Stuck in the Middle with You

This past week it was constantly raining – the kind of rain that lasts for days and nights and days again and it just never seems to stop. Will and I were both going stir crazy and just when I thought it would NEVER stop raining, it did. And the sun came out. And we finally got to head out to Stow Lake in Golden Gate Park to see the ducks and smell the fresh air.

He was pretty stoked about it, as you can see. The whole process of waiting and going crazy, and then the relief that came with the end made me think about what it means to be in the middle of a season that feels endless. I sometimes get this feeling that wherever I’m at, it’s always been that way and always will be. Something simple like rain – it’s always been raining and it always will be! There’s no end! Which is silly, but it can feel that way. Sometimes it’s something harder to go through. Like not getting any sleep when your baby is teething. They’ve always been waking up every couple hours, and they always will be! Send coffee reinforcements. Or feeling out of shape, like you’ve just always been there and can’t see an end in sight; an end where you fit back in the jeans now hanging in the back of your closet. Maybe it’s something even darker like depression, or the loss of something or someone important. Where does the frustration and pain end? When will the rain stop?


Maybe your season isn’t painful at all – maybe the fear that the season will end is what gives you anxiety. I get that too. I think we cling to different seasons of our lives for a number of reasons, and those reasons sometimes make a lot of sense. Maybe we see the time we’re in as the best version of ourselves, and we’re afraid of what the end might mean. Maybe we’re in the middle of something so great that the thought of it ending is just, really sad. The funny thing about seasons though is sometimes you don’t always notice the end. For better or worse, you don’t realize you weren’t in the middle the whole time at all, you were near the end, and then the end came and now you’re on to something new.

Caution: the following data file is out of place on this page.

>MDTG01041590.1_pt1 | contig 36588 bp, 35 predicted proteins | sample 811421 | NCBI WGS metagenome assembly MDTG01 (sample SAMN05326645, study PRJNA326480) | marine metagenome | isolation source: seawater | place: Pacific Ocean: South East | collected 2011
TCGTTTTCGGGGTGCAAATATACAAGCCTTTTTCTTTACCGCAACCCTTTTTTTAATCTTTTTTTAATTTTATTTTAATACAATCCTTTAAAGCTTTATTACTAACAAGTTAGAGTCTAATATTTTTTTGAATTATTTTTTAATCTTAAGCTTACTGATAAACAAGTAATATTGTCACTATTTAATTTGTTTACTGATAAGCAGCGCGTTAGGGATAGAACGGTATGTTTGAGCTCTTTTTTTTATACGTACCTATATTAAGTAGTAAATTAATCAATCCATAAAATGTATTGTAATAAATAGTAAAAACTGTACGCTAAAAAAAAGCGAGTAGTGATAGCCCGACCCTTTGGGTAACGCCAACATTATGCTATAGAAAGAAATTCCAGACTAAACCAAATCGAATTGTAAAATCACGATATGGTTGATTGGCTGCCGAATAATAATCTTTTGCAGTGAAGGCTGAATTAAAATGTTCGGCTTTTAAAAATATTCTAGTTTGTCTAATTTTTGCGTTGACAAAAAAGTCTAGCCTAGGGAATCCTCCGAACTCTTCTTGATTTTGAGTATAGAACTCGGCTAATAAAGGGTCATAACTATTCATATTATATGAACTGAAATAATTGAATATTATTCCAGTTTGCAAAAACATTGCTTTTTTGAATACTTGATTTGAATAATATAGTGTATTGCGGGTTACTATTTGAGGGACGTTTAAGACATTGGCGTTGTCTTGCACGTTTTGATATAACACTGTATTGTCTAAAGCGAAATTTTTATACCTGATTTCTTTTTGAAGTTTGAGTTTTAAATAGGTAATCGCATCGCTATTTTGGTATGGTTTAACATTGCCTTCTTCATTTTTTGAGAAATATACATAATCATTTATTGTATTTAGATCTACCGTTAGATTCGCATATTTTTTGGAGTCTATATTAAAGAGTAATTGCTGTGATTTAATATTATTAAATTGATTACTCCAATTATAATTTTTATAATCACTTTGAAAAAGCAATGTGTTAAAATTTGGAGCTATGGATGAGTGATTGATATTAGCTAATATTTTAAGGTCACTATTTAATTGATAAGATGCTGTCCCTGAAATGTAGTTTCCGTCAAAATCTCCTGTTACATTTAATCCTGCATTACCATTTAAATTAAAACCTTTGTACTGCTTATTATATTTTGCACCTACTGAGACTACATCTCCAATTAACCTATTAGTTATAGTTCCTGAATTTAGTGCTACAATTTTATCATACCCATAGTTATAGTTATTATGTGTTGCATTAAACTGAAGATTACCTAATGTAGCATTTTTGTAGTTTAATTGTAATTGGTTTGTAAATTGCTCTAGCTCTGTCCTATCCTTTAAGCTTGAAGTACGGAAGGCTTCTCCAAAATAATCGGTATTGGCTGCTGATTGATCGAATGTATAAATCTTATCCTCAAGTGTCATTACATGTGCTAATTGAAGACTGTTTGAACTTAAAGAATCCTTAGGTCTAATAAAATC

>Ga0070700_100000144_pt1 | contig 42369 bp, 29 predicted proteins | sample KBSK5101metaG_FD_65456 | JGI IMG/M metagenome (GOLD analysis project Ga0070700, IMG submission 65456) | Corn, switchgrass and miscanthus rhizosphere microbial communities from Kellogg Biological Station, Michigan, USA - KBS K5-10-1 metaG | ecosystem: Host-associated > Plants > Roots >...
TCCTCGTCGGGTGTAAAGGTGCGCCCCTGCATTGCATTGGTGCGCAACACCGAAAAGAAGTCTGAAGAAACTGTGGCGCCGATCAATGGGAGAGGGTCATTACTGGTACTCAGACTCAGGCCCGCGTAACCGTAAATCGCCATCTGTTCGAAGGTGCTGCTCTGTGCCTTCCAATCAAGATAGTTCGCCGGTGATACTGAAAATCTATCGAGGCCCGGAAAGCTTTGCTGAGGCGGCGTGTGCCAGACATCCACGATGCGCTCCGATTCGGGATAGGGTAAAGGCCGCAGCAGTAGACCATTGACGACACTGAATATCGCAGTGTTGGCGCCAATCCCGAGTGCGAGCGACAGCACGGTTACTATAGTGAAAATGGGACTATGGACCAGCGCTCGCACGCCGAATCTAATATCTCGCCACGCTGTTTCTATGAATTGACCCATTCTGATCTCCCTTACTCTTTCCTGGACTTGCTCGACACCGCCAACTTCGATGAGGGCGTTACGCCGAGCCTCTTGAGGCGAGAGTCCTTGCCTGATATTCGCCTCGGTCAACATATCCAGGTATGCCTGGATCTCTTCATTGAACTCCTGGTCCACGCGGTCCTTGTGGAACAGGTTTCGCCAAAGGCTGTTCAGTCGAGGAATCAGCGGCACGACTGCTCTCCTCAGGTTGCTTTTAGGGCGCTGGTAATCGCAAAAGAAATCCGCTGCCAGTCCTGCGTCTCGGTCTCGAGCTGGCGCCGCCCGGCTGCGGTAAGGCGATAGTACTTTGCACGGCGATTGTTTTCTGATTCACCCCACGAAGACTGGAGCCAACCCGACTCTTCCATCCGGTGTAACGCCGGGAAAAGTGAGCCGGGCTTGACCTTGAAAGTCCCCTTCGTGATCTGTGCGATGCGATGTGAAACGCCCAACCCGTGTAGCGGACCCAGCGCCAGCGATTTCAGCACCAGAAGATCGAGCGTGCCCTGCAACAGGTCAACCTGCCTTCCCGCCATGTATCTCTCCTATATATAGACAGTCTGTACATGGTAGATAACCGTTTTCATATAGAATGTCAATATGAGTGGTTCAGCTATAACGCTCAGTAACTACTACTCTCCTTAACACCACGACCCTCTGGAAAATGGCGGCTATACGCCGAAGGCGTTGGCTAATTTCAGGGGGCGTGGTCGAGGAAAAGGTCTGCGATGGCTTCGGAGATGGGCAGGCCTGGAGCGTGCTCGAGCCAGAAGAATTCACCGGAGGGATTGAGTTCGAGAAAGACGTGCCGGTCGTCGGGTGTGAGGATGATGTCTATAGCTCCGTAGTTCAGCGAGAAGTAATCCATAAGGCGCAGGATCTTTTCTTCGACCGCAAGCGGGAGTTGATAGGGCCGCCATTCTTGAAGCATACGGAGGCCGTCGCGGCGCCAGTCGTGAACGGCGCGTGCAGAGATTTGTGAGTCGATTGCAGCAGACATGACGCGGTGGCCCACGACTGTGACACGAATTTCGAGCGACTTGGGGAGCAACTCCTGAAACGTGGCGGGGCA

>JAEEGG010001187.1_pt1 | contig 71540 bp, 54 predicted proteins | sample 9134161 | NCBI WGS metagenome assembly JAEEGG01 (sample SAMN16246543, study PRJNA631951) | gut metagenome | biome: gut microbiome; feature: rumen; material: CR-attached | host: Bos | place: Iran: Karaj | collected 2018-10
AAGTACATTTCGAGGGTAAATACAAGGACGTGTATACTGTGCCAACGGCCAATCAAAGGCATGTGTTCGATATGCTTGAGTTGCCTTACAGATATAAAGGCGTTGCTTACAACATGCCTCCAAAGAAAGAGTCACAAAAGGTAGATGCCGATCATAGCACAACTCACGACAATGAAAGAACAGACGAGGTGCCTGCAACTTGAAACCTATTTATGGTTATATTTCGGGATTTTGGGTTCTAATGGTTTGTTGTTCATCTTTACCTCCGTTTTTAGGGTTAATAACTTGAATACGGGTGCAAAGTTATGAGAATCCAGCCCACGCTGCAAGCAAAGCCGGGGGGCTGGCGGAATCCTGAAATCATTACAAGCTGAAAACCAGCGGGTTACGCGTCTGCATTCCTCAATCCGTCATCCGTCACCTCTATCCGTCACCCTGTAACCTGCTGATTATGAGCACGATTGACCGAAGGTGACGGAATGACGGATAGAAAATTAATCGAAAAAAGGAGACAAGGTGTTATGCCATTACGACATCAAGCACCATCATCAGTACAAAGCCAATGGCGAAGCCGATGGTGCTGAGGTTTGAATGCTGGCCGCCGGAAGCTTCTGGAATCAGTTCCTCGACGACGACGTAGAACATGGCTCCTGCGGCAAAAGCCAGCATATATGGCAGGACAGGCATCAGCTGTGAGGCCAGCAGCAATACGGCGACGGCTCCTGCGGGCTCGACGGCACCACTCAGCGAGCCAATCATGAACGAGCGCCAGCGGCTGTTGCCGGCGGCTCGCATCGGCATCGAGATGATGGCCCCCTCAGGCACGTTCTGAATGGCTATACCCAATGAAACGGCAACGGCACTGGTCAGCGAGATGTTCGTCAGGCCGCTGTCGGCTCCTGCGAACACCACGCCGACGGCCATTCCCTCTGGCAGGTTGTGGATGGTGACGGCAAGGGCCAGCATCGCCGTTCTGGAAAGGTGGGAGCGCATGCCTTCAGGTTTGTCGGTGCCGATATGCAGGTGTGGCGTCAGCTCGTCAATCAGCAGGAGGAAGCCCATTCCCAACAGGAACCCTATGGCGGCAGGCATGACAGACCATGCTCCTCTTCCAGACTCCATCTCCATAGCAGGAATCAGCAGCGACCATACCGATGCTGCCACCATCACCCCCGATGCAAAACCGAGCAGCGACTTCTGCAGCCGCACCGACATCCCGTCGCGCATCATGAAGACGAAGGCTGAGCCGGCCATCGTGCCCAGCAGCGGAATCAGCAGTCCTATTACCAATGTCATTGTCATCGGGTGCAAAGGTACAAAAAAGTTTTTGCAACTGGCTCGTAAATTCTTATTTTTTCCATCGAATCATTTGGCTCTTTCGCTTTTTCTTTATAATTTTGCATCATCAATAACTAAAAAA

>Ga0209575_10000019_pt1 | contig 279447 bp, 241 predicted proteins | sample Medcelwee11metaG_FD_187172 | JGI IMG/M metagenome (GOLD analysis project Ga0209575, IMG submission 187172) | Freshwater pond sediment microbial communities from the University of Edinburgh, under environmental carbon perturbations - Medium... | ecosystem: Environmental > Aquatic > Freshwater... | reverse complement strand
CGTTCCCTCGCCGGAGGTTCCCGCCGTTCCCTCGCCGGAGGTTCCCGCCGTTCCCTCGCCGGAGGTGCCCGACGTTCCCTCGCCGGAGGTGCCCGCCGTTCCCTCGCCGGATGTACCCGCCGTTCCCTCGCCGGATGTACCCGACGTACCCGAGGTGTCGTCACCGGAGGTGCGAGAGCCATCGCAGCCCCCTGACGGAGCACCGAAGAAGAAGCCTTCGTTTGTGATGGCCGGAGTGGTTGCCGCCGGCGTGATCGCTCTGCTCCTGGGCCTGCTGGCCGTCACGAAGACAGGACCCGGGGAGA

I’m not sure there’s a huge point to all this rambling, but I think I realized a few things about myself as I sat on that green bench trying to convince Will that jumping off the back of the bench wouldn’t end well. I realized I’m not very patient, but I’m working on it. I realized that saying goodbye to certain seasons of your life doesn’t mean you’re getting old, it just means you’re living. And I realized that some seasons, although they’re hard, aren’t actually in the middle. They might be closer to the end than you think.



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